Dick Alban

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Dick Alban
51 Dick Alban football card.jpg
No. 42
Position: Defensive back
Personal information
Date of birth: (1929-01-17)January 17, 1929
Place of birth: Hanover, Pennsylvania
Date of death: April 8, 2016(2016-04-08) (aged 87)
Place of death: Newtown Township, Pennsylvania
Career information
High school: La Porte (IN)
College: Northwestern
NFL Draft: 1952 / Round: 9 / Pick: 103
Career history
Career highlights and awards
Career NFL statistics
Games played: 96
Interceptions: 30
Fumble recoveries: 6
Player stats at NFL.com
Player stats at PFR

Richard Herbert "Dick" Alban (January 17, 1929 – April 8, 2016) was an American football defensive back who played eight seasons for the Washington Redskins and Pittsburgh Steelers in the National Football League (NFL). Alban played college football at Northwestern University, where he was used at halfback and on defense.

Alban was drafted in the ninth round of the 1952 NFL Draft and started all 12 games for the Redskins his rookie year. His best season came in 1954, where he finished second in the league in interceptions with nine and was selected to his only Pro Bowl. He was traded to the Steelers in 1956 and retired after the 1959 campaign.

Early career[edit]

Alban was born in Hanover, Pennsylvania, and attended La Porte High School in La Porte, Indiana, where he graduated in 1948.[1][2] While in La Porte, Alban was named to the United Press International All-State football team in 1946 and 1947.[2] For his accomplishments, Alban was later inducted to the Indiana Football Hall of Fame in 1980.[2]

Alban played college football for Northwestern between 1949 and 1951. Alban joined a team that won the Rose Bowl the previous year. He was injured at the start of his first season, however, Alban caught a 29-yard touchdown pass from quarterback Don Burson in a 38-20 victory against Colgate University on November 12.[3]

He teamed up with Chuck Hren at halfback for the 1951 campaign. He rushed for 101 yards, including a 69-yard carry for a touchdown during an October 20 victory over Navy.[4] He was selected to participate as a member of the East squad in the East–West Shrine Game and as a member of the North squad at the Senior Bowl at years' end.[5][6]

NFL career[edit]

In 1954, Alban had nine interceptions and was selected to his only Pro Bowl.[7] On April 24, 1956, Alban was traded to the Detroit Lions for Dick Stanfel. The Lions then traded him to the Pittsburgh Steelers for offensive tackle Dick Modzelewski.[8] In 1958, Alban had five interceptions for 25 yards and a forced fumble.[7] Three of the interceptions came in a 24-16 win against his old team the Redskins on November 2.[9] He finished fourth in the league with six interceptions in 1959.[7] During an October 11 loss against the Philadelphia Eagles, Alban returned an interception for 46 yards, the longest in his career.[7][10] He announced his retirement at the end of the year.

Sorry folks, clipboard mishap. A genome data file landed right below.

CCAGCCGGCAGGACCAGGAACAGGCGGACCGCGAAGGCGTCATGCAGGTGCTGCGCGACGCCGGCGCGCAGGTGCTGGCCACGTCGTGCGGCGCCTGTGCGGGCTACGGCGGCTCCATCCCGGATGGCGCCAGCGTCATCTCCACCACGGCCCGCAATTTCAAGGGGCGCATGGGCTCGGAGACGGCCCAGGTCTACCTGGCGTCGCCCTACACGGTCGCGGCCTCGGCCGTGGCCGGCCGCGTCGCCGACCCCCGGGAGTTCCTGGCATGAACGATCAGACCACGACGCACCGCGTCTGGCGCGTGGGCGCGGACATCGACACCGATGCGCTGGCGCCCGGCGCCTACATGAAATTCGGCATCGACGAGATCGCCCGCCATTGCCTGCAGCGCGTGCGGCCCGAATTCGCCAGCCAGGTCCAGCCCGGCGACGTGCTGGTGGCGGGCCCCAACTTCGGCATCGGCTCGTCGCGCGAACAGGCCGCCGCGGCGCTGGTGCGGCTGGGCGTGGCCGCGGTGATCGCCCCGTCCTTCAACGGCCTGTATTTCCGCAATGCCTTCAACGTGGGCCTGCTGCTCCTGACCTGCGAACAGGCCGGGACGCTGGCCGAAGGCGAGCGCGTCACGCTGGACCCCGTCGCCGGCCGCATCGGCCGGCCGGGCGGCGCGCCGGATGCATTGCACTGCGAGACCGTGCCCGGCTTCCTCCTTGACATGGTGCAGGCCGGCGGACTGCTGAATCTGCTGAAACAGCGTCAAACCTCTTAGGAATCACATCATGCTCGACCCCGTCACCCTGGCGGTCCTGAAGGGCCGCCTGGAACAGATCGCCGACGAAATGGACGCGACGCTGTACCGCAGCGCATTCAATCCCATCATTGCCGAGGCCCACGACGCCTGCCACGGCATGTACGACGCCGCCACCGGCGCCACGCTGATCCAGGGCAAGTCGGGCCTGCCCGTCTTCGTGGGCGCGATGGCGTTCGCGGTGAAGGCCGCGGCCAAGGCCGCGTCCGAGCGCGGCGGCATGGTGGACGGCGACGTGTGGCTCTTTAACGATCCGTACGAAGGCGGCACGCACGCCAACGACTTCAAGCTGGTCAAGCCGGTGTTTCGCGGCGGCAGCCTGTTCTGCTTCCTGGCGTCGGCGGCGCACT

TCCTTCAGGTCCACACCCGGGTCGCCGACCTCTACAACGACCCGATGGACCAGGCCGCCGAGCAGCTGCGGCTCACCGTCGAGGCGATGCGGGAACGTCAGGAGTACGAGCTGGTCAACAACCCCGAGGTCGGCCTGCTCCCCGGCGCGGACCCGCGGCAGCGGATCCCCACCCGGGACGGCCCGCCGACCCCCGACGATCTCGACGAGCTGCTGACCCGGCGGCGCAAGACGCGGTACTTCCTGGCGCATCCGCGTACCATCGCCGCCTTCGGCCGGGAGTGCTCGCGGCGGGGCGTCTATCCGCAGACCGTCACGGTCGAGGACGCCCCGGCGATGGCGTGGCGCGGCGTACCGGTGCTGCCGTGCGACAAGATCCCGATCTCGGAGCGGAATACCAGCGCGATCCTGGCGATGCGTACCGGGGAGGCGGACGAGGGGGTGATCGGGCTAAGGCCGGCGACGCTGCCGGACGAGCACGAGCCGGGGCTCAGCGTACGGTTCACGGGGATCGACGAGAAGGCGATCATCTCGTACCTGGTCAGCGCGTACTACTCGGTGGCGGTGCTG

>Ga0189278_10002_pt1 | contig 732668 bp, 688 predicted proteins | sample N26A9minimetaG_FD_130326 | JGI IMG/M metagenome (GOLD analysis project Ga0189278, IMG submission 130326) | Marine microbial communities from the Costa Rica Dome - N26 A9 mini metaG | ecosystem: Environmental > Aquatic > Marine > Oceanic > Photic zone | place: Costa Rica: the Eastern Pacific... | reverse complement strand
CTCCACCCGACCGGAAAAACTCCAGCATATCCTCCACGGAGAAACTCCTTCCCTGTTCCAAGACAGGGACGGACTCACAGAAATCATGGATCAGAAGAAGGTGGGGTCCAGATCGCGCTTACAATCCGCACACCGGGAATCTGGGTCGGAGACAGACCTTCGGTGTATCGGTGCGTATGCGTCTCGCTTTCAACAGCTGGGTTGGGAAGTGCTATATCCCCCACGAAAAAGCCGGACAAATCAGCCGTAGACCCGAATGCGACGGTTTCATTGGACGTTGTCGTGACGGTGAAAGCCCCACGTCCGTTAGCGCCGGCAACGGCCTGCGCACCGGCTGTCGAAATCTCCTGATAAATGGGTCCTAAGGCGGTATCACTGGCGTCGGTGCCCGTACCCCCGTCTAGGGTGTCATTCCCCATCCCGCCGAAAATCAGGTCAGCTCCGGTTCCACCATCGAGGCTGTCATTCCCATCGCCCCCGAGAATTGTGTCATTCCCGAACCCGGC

He finished his career with 30 interceptions in 96 games played.[7] He died on April 8, 2016 at the age of 87.[11]

Later life[edit]

Alban later became an executive for an athletic clothing manufacturer in Memphis, Tennessee.[2]

References[edit]

  1. ^ "Dick Alban Statistics". Database Football. databaseSports.com. Archived from the original on 6 June 2013. Retrieved 29 June 2013. 
  2. ^ a b c d "ALBAN, RICHARD "DICK"". Indiana Football Hall of Fame. 2009. Retrieved 29 June 2013. 
  3. ^ "Cats Claw Colgate". The Dubuque Telegraph-Herald. Associated Press. November 19, 1949. p. 19. Retrieved 29 June 2013. 
  4. ^ "Wildcats Long Runs Beat Navy". The Pittsburgh Press. United Press International. October 21, 1951. p. 67. Retrieved 29 June 2013. 
  5. ^ "Janowitz Late for East Drills". Ludington Daily News. Associated Press. December 21, 1951. p. 7. Retrieved 29 June 2013. 
  6. ^ "Weatherall and Alban Added to North Roster". The Milwaukee Journal. Associated Press. December 10, 1951. p. 23. Retrieved 29 June 2013. 
  7. ^ a b c d e "Dick Alban NFL Football Statistics". Pro Football Reference. Sports Reference LLC. Retrieved 29 June 2013. 
  8. ^ Livingston, Pat (April 25, 1956). "Steelers Land Defensive Ace for 'Little Mo'". The Pittsburgh Press. Retrieved 29 June 2013. 
  9. ^ Bradis, Joe (November 3, 1958). "Pittsburgh Defeats the Redskins 24-16". The Charleston News and Courier. Associated Press. p. 4. Retrieved 29 June 2013. 
  10. ^ "Eagles Get Past Steelers". The Milwaukee Sentinel. United Press International. October 12, 1959. p. 7. Retrieved 29 June 2013. 
  11. ^ Obituary

External links[edit]